Railways collapse after solid start

Railways 214 for 9 (Paunikar 50, Sarkar 3-62) v Bengal

Railways began the round with an outside chance of qualifying for the next round, made a good start, but collapsed after that. Asked to bat first by hosts Bengal, openers Amit Paunikar and Shivakant Shukla added 85 for the first wicket, at a fair clip, but once Sourav Sarkar dismissed Paunikar for 50, Railways couldn't arrest the slide.

Railways lost six wickets for 40 runs, the last one of those to Shib Paul, the injury-prone fast bowler who was playing his first first-class match in four-and-a-half years. Murali Kartik and Karan Sharma then added 68 for the seventh wicket, but Railways lost three more in one go. Kartik, who scored 48, was the last man to fall to what turned out to be the last ball of the day.

Rajasthan 274 for 5 (Saxena 84, Menaria 63) v Hyderabad

In the contest to avoid relegation, Rajasthan, the defending champions, made decent progress after being put in by Hyderabad. Rajasthan may have lost five wickets, but the smallest partnership they had was 40. The end of that partnership reduced Rajasthan to 82 for 2, but the reliable Vineet Saxena scored 84 to set them on their way.

Ashok Menaria capitalised on the start with a quick 63, and while Saxena fell short of a century, captain Hrishikesh Kanitkar, playing his 100th Ranji Trophy match, added 42 before being bowled to the last ball of the day. The team that emerges the better side from this match will avoid relegation.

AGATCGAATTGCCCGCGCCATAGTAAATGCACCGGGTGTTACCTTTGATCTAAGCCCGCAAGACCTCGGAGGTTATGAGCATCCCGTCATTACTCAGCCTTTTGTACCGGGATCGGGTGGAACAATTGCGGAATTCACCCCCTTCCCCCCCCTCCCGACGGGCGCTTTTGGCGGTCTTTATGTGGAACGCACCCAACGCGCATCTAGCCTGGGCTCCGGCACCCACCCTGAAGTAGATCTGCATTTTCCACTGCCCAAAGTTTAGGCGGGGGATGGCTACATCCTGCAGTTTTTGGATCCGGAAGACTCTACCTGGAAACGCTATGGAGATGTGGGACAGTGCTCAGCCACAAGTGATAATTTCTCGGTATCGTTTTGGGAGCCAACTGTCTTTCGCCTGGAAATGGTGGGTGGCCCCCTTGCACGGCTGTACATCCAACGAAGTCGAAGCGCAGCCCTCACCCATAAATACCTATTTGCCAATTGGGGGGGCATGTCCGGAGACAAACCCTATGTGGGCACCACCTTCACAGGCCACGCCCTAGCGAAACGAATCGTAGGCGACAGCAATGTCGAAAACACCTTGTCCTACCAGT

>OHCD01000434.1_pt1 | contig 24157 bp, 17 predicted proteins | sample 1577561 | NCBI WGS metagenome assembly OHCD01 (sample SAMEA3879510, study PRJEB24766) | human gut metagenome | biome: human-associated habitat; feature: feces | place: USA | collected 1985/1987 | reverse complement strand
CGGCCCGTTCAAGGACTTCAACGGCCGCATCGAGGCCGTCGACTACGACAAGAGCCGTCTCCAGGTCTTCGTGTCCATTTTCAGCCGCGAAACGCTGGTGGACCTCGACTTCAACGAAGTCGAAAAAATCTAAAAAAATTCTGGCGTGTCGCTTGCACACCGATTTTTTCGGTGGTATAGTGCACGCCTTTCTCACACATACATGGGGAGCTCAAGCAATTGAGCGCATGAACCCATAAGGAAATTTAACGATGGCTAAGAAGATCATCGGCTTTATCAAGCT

Mumbai 24 for 1 trail Gujarat 244 (Parthiv 101, Chavan 3-54) by 220 runs

Zaheer Khan had a fruitful first day as captain of a first-class side, as Mumbai bowled out Gujarat for 244 in what is a virtual pre-quarter-final. Had hosts Mumbai not lost opener Kaustubh Pawar in the last over of the day, the smile on Zaheer's face at stumps would have been even wider.

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Saurashtra 212 for 9 (Vasavada 54, Jackson 53, Pandey 3-37) v Madhya Pradesh

Going by day one, the Rajkot pitch confounded both sides, who were expecting it to turn early, and turn big. In the end, the innate slow nature of the pitch didn't allow that. The lack of watering and rolling of the pitch over the last two days, in the presence of a BCCI curator, somehow added variable, largely low, bounce to the mix. Slow and mostly low made batting difficult for Saurashtra, who conceded whatever advantage winning the toss had given them by losing nine wickets.

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